I only mention it because he’s a successful regular and post-season pitcher and pretty much anyone who wants to steal on him can just do it.

  14. Reid

    I’ve heard of Lester. You’re saying he literally can’t throw to first base, or that he’s really bad, so the team just doesn’t even bother? This has to be an advantage for the opposing team, especially if the situation is former.

    On the other, maybe since he knows he’s not throwing over there, the steal threat means he has less pressure than another pitcher in that situation.

    But there would probably be more pressure placed on his pitching. Also, if the pitcher and fielders perceive that the hitting team has a pretty big advantage–not only in terms of giving up stolen bases, but that the base runner will have an advantage even if he doesn’t steal–then I feel like this make them anxious as well. It puts pressure on the pitcher to pitch even better. Same with the fielders.

    By the way, my points shouldn’t be taken in an absolute sense. For example, relying heavily on home runs, as an offensive strategy, may be vulnerable to the adverse effects of pressure. This doesn’t mean that a team or player never has any success with this approach. Exceptions exist, but do they prove or disprove the rule?

  15. Mitchell

    I think it’s both. He’s lost his ability to throw the ball reliably to first, so now he doesn’t throw there at all.

  16. Reid

    I would think knowing that you can get a lead or have a good chance of stealing is an advantage–unless Lester is so dominant that this doesn’t matter. But if dominance neutralizes any disadvantage, I would think that puts pressure on him to be dominant. This a disadvantage, especially when the stakes are high, as they are in a the playoffs, and even more in the World Series.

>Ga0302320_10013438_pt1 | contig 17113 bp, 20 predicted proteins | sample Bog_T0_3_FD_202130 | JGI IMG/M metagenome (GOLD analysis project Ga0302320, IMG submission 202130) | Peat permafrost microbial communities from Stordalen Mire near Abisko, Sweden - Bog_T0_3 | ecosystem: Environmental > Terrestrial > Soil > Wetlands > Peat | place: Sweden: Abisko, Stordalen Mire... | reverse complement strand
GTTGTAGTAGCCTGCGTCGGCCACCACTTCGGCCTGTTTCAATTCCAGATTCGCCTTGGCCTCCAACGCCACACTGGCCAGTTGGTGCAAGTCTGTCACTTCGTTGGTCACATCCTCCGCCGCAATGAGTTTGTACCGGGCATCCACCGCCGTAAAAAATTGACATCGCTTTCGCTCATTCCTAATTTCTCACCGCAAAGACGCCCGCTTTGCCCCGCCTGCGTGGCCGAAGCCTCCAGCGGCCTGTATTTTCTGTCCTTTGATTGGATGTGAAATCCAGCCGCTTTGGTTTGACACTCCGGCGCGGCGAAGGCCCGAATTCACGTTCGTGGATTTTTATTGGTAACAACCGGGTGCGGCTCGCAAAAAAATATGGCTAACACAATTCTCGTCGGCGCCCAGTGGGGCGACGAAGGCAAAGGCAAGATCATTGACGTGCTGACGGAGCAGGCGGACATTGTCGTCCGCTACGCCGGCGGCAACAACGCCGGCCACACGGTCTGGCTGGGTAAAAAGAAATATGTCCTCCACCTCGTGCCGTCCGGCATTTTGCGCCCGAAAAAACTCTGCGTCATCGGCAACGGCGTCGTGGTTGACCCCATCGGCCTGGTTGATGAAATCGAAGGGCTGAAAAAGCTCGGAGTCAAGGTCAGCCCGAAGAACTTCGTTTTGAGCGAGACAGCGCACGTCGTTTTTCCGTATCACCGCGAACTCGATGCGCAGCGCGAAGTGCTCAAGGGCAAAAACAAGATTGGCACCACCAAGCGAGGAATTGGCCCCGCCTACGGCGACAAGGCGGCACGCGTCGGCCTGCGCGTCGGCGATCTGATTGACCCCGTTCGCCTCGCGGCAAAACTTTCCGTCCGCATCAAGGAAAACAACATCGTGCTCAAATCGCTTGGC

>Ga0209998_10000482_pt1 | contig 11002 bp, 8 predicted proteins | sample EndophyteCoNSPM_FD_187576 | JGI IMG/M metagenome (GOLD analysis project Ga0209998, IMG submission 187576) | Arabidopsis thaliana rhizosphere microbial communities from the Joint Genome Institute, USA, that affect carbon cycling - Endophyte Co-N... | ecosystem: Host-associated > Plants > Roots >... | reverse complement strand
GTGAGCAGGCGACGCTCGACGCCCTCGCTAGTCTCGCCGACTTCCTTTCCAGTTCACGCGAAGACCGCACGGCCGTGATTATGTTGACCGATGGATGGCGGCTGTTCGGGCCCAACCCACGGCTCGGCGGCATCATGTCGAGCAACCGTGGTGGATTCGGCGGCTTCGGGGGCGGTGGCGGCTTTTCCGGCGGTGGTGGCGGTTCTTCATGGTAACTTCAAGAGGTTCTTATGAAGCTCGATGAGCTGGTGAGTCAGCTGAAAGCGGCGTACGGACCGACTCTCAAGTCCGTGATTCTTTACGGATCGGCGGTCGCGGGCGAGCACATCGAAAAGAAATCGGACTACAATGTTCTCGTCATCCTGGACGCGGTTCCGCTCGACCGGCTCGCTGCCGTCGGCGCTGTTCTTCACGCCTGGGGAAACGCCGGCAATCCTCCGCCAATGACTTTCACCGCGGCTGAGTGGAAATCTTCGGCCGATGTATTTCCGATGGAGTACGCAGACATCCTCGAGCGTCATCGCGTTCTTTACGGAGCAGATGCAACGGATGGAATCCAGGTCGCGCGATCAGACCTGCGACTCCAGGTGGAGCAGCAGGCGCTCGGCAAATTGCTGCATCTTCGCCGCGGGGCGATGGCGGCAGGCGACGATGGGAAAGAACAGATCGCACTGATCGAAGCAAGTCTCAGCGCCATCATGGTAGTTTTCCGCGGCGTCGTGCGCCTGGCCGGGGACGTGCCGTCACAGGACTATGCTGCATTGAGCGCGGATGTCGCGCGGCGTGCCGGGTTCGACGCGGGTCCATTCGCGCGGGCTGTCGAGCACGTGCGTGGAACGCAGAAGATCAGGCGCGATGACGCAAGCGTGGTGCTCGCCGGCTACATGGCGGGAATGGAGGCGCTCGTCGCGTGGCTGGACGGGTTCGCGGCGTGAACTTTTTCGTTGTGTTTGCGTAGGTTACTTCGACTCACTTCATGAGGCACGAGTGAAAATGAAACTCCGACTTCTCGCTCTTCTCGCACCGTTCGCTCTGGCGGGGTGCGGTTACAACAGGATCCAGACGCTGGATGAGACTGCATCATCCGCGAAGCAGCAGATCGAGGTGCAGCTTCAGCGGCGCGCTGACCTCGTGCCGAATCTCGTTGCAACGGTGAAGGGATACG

By the way, would you agree that using statistics, at least in terms of making strategic or tactical decisions, basically involves playing the percentages? That’s the impression I get. If so, I think that’s one of the weaknesses of the approach–especially in the playoffs. The approach works if you have may opportunities–say, a long season like baseball. I would think it wouldn’t work so well in a football, which has a short season. Playoffs are only a few games.

    Another key feature is that playoff teams are generally all good. In the regular season, the range of quality for opponents can vary quite a bit. And ultimately, in the playoffs, you have to beat one team–and that team usually is really good. I also think they tend to have certain types of characteristics. When making decisions about what kind of team to build, what type of strategy to use, my approach has to been to think about a) the type of team one will likely face in the championship game; b) the strategy and type of team that gives you the best chance of beating that team.

    My sense is that this thinking is outside the data-analysis guys. Would say that’s accurate?

  17. Mitchell

    b) the strategy and type of team that gives you the best chance of beating that team.

    I would agree that metrics-driven strategy is largely about playing the percentages, but you offer two considerations here for building a playoff team, and the second one is about playing the percentages. So no, I totally do not think this kind of thinking is outside the data-analysis guys. In fact, it is in these situations where I think the temptation is to move away from the data, when teams should be sticking to it.

    In the example I cite from The Undoing Project, I give an example of how physicians are less accurate with their preliminary diagnoses when they disregard their own data-driven checklists. The book gives multiple other examples of how people’s biases cause them to make decisions against what they already know are the most likely outcomes. They may be right a few times, but they’re wrong far more often.